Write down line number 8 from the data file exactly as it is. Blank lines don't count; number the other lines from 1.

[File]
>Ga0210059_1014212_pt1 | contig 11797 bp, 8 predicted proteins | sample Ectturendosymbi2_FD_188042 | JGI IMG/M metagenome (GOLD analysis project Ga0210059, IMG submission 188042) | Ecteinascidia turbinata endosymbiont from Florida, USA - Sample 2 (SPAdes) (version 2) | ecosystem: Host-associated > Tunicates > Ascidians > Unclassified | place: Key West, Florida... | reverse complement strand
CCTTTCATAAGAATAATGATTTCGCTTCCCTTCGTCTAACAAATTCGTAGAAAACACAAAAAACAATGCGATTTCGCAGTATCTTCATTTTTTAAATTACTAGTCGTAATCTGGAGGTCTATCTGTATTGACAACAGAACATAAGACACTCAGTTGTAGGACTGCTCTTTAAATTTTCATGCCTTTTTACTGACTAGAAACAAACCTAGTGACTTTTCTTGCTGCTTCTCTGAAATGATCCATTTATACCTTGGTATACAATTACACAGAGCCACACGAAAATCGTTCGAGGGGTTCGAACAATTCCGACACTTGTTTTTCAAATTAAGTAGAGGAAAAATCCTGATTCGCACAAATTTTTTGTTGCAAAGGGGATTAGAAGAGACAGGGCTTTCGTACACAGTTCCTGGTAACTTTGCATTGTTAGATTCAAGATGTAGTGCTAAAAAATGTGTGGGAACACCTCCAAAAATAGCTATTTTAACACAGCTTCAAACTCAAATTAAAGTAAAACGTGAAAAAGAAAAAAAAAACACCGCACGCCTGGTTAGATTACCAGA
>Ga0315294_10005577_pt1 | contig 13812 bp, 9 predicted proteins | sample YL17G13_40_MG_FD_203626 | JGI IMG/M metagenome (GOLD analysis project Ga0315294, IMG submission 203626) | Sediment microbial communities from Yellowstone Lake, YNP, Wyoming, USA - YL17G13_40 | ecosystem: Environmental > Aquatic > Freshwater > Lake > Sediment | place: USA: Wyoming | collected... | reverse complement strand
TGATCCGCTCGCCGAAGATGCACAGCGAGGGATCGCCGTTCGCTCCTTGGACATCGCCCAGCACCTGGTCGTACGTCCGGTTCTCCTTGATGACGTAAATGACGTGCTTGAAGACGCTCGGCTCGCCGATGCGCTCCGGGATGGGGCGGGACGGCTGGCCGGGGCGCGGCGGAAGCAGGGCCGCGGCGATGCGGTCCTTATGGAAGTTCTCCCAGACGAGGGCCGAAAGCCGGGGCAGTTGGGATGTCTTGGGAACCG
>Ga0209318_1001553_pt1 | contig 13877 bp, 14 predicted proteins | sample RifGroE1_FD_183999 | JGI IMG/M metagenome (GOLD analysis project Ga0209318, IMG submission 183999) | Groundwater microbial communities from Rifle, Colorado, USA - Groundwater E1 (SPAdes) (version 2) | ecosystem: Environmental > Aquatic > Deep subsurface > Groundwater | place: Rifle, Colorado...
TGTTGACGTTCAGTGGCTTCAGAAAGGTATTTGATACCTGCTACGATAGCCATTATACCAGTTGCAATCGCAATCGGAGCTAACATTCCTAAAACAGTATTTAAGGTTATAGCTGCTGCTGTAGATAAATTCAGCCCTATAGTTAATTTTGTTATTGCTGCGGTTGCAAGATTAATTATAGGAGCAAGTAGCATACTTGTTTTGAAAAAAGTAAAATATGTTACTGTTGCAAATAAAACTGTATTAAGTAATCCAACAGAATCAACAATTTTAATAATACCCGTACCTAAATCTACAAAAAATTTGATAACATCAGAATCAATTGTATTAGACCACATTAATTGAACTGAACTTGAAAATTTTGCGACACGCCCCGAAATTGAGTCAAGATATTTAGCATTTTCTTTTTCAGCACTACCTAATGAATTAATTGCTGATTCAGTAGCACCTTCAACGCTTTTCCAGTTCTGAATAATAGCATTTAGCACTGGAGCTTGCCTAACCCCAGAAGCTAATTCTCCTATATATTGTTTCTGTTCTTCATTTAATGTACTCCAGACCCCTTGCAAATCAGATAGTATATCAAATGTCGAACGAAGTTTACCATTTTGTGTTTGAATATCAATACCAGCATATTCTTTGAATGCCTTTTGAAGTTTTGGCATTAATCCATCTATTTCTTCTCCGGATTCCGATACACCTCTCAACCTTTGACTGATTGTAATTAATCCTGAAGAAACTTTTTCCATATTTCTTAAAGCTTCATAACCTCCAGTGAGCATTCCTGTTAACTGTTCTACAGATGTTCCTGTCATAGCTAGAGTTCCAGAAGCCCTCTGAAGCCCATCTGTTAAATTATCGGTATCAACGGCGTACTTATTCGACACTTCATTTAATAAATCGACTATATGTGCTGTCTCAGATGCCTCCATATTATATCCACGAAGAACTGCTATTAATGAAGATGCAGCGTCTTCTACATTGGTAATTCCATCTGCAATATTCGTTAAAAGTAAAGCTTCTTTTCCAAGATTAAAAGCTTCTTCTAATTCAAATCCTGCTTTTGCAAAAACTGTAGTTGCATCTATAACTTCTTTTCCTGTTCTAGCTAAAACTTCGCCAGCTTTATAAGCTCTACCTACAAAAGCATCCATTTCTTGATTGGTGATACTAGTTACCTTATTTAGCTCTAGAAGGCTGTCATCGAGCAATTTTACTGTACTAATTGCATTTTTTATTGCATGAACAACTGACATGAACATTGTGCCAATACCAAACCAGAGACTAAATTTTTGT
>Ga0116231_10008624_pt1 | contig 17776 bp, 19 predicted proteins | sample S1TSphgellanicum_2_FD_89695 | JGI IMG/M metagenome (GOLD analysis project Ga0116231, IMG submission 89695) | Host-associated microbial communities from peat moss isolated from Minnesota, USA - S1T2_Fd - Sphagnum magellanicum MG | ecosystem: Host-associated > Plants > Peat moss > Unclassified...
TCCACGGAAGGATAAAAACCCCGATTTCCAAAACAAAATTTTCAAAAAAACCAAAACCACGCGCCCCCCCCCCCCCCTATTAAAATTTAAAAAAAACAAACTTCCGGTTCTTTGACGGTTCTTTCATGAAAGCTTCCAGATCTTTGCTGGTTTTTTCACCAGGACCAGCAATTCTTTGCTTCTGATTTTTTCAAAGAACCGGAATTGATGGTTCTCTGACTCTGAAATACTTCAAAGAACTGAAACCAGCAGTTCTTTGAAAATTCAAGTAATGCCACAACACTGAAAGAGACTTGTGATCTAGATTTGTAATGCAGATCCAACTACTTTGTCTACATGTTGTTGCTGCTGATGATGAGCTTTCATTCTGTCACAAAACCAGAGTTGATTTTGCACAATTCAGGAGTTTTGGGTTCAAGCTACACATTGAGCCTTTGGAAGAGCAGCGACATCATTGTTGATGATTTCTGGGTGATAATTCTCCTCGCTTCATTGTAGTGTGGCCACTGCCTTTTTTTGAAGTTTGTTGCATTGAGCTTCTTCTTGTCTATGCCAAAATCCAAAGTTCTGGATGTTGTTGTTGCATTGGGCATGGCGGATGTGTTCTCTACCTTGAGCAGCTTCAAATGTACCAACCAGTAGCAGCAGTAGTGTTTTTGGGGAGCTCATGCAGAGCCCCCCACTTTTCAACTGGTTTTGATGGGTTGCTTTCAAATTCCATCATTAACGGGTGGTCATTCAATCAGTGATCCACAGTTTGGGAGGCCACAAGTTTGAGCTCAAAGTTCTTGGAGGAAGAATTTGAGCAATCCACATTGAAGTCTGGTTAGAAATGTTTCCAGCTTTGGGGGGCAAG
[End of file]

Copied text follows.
TCCACGGAAGGATAAAAACCCCGATTTCCAAAACAAAATTTTCAAAAAAACCAAAACCACGCGCCCCCCCCCCCCCCTATTAAAATTTAAAAAAAACAAACTTCCGGTTCTTTGACGGTTCTTTCATGAAAGCTTCCAGATCTTTGCTGGTTTTTTCACCAGGACCAGCAATTCTTTGCTTCTGATTTTTTCAAAGAACCGGAATTGATGGTTCTCTGACTCTGAAATACTTCAAAGAACTGAAACCAGCAGTTCTTTGAAAATTCAAGTAATGCCACAACACTGAAAGAGACTTGTGATCTAGATTTGTAATGCAGATCCAACTACTTTGTCTACATGTTGTTGCTGCTGATGATGAGCTTTCATTCTGTCACAAAACCAGAGTTGATTTTGCACAATTCAGGAGTTTTGGGTTCAAGCTACACATTGAGCCTTTGGAAGAGCAGCGACATCATTGTTGATGATTTCTGGGTGATAATTCTCCTCGCTTCATTGTAGTGTGGCCACTGCCTTTTTTTGAAGTTTGTTGCATTGAGCTTCTTCTTGTCTATGCCAAAATCCAAAGTTCTGGATGTTGTTGTTGCATTGGGCATGGCGGATGTGTTCTCTACCTTGAGCAGCTTCAAATGTACCAACCAGTAGCAGCAGTAGTGTTTTTGGGGAGCTCATGCAGAGCCCCCCACTTTTCAACTGGTTTTGATGGGTTGCTTTCAAATTCCATCATTAACGGGTGGTCATTCAATCAGTGATCCACAGTTTGGGAGGCCACAAGTTTGAGCTCAAAGTTCTTGGAGGAAGAATTTGAGCAATCCACATTGAAGTCTGGTTAGAAATGTTTCCAGCTTTGGGGGGCAAG